Many investigations have been conducted to clarify the anti-inflammatory effect of curcumin as well as cinnamon 5, 14, 15, 16, 17, 18, 19. In this research, the anti-inflammatory effect of Curcuma longa and Cinnamon was evaluated using LPS-induced mononuclear cells isolated from the buffy coat of whole blood. IL-6 and TNF-α were measured before and after the addition of the LPS and the extracts 20, 21. Levels of the cytokines were measured using Enzyme Linked Immune Sorbent Assay (ELISA) method. Analysis of the active compounds of Curcuma longa and Cinnamon extracts by HPLC-UV was also conducted in this study.

2. Materials and Methods

2.1. Plant Material

Grinded cinnamon and curcumin were purchased from Alsirisi market, Jenin, Palestine and classified by Mostafa Amarni (botanical specialist at the Ministry of Agriculture, Jenin, Palestine). Cinnamon identification number is 09061100 and curcumin identification number is 969516.

2.2. Plant Extraction

Fifty gm of powder of cinnamon and 50 gm powder curcumin were mixed separately in 500 ml of 96% ethanol and kept shaking for one week at room temperature. The solution was filtered using a Whatman filter paper and the filtered product was evaporated using rotary evaporator (BUCHI brand) under vacuum at 50°C. The extract was collected and kept at -20°C until further use.

2.3. Cell Culture

Polymorphonuclear cells were collected from a 5 ml whole blood by a method as described by Qabaha et al 22. The cells were cultured in Roswell Park Memorial Institute medium (RPMI) enriched with 100 Uml-1 penicillin, 100-μg ml-1 streptomycin, and with 10% heat-inactivated Fetal Bovine Serum (FBS). The mixtures were divided into a 12 well tray in 5% CO2 incubator at 37°C for 24 hour. Each well contains one ml of the mixture which contains one million cells. Wells were exposed to different concentrations of the plant extracts in the presence and absence of Lipopoly Sacharide (LPS) (1 μg/ well).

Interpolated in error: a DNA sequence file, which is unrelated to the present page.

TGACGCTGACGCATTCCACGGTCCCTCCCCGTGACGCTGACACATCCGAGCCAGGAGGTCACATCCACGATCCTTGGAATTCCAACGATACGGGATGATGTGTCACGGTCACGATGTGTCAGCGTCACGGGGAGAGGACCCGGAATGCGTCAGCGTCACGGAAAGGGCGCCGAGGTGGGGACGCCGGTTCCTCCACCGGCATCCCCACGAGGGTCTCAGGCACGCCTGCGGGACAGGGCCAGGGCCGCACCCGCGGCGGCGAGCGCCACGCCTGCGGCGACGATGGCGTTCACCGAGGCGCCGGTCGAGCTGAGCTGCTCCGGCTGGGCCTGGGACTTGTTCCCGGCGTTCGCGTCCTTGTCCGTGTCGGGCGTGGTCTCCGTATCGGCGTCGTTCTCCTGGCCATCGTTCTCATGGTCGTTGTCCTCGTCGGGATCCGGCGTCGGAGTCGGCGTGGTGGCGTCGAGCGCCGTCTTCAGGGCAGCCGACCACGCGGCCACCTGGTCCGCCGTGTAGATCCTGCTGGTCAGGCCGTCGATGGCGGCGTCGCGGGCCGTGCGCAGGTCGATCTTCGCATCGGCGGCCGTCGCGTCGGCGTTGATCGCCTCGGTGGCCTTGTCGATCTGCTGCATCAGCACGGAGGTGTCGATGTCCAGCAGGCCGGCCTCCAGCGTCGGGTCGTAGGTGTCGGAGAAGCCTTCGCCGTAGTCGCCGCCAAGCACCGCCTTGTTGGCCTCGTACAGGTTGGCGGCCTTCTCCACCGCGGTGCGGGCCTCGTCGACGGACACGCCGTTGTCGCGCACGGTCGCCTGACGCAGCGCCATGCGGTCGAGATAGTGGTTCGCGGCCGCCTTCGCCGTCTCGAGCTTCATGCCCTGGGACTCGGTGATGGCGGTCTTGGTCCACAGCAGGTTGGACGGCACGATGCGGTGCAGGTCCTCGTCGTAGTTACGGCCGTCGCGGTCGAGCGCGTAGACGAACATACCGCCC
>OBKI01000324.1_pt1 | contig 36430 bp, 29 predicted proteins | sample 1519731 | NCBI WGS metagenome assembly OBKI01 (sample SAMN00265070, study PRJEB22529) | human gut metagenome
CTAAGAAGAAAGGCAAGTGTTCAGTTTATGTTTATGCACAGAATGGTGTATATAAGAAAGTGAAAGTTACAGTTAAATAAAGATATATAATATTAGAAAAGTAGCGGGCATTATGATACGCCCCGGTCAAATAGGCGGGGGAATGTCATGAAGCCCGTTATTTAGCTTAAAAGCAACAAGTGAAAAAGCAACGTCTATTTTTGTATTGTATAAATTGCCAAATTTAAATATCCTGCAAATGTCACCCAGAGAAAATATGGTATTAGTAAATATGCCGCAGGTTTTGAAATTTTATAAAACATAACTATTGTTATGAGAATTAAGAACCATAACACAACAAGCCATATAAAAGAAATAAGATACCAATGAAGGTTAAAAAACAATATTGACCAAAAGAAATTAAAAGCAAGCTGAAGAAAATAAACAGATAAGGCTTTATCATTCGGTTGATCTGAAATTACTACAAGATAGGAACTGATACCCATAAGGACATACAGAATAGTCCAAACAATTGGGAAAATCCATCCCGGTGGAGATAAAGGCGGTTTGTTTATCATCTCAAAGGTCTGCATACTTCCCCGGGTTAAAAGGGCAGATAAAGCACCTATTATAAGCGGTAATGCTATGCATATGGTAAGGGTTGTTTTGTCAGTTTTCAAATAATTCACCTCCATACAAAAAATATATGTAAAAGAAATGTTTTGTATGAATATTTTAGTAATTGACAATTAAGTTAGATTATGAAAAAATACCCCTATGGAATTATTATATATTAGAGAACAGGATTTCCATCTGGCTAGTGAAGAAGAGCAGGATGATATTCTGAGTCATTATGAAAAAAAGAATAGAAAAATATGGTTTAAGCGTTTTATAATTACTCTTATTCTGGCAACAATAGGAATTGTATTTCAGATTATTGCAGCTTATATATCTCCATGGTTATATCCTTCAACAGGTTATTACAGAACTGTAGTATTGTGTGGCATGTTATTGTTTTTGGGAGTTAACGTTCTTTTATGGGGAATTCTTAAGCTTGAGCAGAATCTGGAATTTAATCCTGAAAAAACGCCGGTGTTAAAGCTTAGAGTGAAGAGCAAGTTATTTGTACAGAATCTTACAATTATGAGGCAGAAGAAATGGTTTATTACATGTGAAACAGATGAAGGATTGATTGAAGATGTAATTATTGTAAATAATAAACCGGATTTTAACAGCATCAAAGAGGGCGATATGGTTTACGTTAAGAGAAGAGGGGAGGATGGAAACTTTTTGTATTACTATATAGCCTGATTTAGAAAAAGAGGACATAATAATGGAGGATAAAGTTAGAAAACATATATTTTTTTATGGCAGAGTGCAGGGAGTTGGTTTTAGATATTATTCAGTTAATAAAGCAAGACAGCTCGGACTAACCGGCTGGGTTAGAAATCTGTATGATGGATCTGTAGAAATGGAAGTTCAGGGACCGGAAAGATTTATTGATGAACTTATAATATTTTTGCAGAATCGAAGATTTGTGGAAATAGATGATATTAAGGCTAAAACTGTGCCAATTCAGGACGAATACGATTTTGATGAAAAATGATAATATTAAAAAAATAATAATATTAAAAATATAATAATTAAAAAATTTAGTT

2.4. Cytotoxicity Test-trypan Blue Exclusion Test

Cytotoxicity of the curcumin and cinnamon extract was evaluated using Trypan Blue Exclusion Test as described by Avelar-Freitas et al. 2014 23. The dead cells will be stained with trypan blue while the viable cells will be colorless.

2.5. Immunoassay for IL-6 And TNF-alpha

Enzyme Linked Immunoassay was used to quantify TNF-alpha and IL-6 according to manufacturer’s instructions.

2.6. HPLC Instrumentation Systems

The analytical HPLC is Waters Alliance (e2695 separations module), quipped with 2998 Photo diode Array (PDA). Data acquisition and control were carried out using Empower 3 chromatography data software (Waters, Germany).

2.7. Chromatographic Conditions

The HPLC analytical experiments of the crude water, 80% ethanol and 100% ethanol extracts were run on ODS column of Waters (XBridge, 4.6 ID x 150 mm, 5 μm) with guard column of Xbridge ODS, 20 mm x 4.6mm ID, 5 μm. The mobile phase is a mixture of 0.5% acetic acid solution (A) and acetonitrile (B) ran in a linear gradient mode. The start was a 100% (A) that descended to 70% (A) in 40 minutes. Then to 40% (A) in 20 minutes and finally to 10% (A) in 2 minutes and stayed there for 6 minutes and then back to the initial conditions in 2 minutes. The HPLC system was equilibrated for 5 minutes with the initial acidic water mobile phase (100 % A) before injecting next sample. All the samples were filtered with a 0.45 μm PTFE filter. The PDA wavelengths range was from 210-500. The flow rate was 1 ml/min. Injection volume was 20 μl and the column temperature was set at 25°C. The HPLC system was then equilibrated for 5 minutes with the initial mobile phase composition prior injecting the next sample. All the samples were filtered via 0.45 μm micro porous disposable filter.